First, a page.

Loganbill is charged with reckless stalking, which is a Class A misdemeanor with a maximum sentence of one year behind bars. According to the criminal complaint, between August 1, 2019 and March 10, 2020, Loganbill targeted the child in a way that would make a reasonable person fear for their safety.. Investigators say they found 210 photos and 31 videos of the same young girl on Loganbill’s phone and Apple iPad, with all the images taken at the school. The complaint also says the act was sexually motivated since Loganbill admitted to school administrators that the photos and videos were used for pornographic reasons. He also allegedly conducted online searches on the girl’s name 39 times, including searching her extra-curricular activities, the report said.Loganbill had taught in the school district for 31 years but resigned in March 2020 shortly after the allegations came to light.


The Olathe mom learned that Loganbill had been transferred to three different schools within the district during his 31 year teaching career for questionable conduct with students. If it weren’t for her daughter’s classmates reporting his behavior, no one would have known it was happening a fourth time. The district received countless complaints from teachers, students and parents for inappropriate conduct such as asking students for massages, taking female students to private rooms in the classroom alone, making sexually charged comments on the appearance of students, taking students pictures without consent, ranking students by who looked “hottest” and writing inappropriate notes to female students.


He had been under several investigations throughout his career and was simple transferred to a new school each time while parents and students believed he had been fired. Despite the trauma this family is going through they are determined to change Kansas laws that are protecting predators in the classroom. They want an outside audit of all teacher’s in the district with special attention to teacher’s who have been found to have shown sexually charged tendencies. They also want policy on how district employees use their personal electronics, a checks and balances on photos taken of students and a zero tolerance policy on teachers, like Loganbill, who have been found guilty of exhibiting inappropriate relations or sexual intent of children resulting in immediate termination.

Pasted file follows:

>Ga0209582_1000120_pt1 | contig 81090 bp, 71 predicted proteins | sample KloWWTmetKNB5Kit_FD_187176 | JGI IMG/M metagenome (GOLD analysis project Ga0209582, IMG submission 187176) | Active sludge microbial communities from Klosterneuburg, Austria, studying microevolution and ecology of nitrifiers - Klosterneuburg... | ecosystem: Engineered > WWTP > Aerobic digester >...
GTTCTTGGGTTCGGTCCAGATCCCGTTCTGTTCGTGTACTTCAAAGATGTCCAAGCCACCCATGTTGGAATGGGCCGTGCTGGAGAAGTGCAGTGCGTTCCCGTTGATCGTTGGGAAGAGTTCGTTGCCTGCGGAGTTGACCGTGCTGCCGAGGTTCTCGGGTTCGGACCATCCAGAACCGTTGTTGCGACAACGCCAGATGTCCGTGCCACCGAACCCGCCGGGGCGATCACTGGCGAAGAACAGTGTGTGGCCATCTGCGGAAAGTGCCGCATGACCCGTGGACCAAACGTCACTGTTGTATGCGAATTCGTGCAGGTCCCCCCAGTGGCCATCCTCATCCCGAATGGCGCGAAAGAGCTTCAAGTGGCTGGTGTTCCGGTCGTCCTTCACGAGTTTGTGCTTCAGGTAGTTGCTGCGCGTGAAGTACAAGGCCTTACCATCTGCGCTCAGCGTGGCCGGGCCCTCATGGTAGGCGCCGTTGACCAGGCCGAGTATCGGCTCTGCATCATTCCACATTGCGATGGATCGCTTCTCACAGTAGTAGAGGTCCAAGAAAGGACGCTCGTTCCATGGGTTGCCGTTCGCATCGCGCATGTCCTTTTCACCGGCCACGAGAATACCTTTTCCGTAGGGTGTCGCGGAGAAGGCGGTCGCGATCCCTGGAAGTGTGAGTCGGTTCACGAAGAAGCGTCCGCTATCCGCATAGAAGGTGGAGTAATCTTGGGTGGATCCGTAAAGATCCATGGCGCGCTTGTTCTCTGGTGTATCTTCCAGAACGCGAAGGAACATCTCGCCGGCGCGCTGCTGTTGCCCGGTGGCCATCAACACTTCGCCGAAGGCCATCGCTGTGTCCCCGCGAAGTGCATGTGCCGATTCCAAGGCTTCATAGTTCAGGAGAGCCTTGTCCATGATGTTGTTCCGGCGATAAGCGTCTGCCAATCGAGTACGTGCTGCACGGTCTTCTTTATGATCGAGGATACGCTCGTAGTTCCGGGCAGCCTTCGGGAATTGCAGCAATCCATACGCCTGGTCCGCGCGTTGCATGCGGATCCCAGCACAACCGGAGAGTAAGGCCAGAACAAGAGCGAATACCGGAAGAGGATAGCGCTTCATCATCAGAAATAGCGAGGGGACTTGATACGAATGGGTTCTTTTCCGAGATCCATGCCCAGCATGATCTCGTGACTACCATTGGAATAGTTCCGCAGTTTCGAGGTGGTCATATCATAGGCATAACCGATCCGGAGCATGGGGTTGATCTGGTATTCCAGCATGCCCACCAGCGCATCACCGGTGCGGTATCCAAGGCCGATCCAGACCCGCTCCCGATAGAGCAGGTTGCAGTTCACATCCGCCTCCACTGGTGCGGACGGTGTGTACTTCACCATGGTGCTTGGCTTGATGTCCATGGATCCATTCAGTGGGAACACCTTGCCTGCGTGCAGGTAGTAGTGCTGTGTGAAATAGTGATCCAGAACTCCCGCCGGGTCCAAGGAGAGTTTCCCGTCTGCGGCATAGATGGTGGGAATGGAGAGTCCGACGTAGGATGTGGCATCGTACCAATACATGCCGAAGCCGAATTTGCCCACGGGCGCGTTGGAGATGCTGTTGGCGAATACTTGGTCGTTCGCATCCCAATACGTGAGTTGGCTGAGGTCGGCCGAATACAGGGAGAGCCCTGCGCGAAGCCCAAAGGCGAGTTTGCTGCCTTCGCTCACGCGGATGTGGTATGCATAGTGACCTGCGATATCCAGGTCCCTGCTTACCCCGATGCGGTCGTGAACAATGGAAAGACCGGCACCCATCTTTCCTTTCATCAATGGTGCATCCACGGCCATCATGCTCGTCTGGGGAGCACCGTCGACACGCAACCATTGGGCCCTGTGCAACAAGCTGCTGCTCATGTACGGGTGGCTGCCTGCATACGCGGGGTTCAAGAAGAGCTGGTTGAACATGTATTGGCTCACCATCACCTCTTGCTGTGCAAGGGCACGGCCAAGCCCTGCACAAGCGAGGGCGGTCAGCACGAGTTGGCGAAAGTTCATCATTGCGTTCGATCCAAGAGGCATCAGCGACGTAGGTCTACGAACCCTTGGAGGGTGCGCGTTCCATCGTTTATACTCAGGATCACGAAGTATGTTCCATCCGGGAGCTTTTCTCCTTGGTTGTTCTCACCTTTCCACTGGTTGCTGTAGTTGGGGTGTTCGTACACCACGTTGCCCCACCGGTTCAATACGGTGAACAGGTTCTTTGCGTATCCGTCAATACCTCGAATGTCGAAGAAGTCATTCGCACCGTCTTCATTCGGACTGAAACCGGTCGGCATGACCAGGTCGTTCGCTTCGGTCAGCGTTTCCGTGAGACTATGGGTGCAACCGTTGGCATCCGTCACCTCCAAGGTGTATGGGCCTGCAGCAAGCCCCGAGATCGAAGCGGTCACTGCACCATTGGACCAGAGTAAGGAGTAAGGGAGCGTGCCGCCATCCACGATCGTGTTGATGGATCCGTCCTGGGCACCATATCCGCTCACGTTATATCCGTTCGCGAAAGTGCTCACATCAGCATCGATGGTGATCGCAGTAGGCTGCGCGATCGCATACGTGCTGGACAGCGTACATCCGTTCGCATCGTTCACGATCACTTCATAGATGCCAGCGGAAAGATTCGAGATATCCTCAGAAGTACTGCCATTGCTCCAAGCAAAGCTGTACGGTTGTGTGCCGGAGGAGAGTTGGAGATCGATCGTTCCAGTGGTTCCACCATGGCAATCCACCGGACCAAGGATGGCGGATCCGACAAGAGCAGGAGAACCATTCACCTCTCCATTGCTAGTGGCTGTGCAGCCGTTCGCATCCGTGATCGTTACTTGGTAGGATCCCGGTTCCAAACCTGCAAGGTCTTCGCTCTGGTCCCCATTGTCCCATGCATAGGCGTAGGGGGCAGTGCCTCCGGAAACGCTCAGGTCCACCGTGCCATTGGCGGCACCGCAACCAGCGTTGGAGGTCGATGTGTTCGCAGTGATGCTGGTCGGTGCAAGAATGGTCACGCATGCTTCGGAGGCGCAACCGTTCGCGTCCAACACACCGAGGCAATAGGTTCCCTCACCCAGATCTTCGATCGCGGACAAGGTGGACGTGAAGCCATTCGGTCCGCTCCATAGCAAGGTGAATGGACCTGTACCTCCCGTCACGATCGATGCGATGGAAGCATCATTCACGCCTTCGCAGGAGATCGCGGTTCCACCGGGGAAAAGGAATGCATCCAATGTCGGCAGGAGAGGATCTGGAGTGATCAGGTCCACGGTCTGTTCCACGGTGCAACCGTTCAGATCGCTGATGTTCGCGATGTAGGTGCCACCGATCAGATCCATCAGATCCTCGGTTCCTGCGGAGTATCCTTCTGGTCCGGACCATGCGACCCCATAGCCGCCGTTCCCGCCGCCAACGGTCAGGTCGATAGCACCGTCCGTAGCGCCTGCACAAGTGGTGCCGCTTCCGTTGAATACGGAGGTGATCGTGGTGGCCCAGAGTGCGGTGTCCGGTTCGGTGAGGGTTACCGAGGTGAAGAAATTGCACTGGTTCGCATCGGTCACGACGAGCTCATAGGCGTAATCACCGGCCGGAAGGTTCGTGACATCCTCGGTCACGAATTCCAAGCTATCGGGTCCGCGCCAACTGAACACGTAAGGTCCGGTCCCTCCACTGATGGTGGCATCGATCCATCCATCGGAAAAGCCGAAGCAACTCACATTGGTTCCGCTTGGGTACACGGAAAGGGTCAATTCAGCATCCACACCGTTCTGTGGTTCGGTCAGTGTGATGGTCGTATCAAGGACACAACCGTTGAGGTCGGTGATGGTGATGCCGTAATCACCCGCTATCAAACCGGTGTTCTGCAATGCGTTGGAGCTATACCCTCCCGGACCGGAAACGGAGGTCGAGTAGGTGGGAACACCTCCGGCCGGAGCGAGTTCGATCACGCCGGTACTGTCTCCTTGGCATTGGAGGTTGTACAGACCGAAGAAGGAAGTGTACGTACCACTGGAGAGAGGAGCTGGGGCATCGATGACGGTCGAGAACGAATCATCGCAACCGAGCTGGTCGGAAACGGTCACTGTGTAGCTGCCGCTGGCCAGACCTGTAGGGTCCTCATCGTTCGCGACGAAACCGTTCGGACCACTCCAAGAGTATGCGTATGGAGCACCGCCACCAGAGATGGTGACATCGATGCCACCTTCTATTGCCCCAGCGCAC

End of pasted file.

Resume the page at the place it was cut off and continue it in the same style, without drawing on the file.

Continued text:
While this Olathe mother worries about how the horrifying details and actions of this man will shape her young daughter she added “There’s still more work to be done, starting with Olathe Public Schools. We don’t want any other kid in the district to have to go through these things,” she said. “We need an answer as far as how we are going to keep these kids safe, more than ever.”

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4 weeks ago · by · Comments Off on Campuses in US Switch to Virtual Learning Amid Outbreaks

Campuses in US Switch to Virtual Learning Amid Outbreaks

 

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The U.S. reported another 43,000 coronavirus cases and more than 1,300 deaths from COVID-19 on, bringing the official U.S. death toll to nearly 172,000.  Public health officials are expressing alarm as the number of daily COVID-19 tests across the country has dropped 17% since mid-July, making it harder for states to track the outbreak. The Centers for Disease Control is warning infection rates are “steadily increasing” in children as millions of students have started or are preparing to return to school.

As global confirmed coronavirus cases topped 22 million, the World Health Organization warned Tuesday that young adults and children are increasingly driving the spread of COVID-19. WHO officials said recent outbreaks in Australia and the Philippines were sparked mostly by people younger than 40, while WHO epidemiologist Maria Van Kerkhove warned younger people are not immune to the worst effects of the virus.

A surge in coronavirus cases at the University of North Carolina at Chapel Hill has forced the school to switch to remote learning, after 177 students tested positive for COVID-19 during the first week of in-person classes.  The school said in a statement that the Covid-19 “positivity” rate jumped to 13.6% from 2.8% just a week before.  At the time of the announcement, the school had tested 954 students, with 177 in isolation and 349 in quarantine, both on and off campus.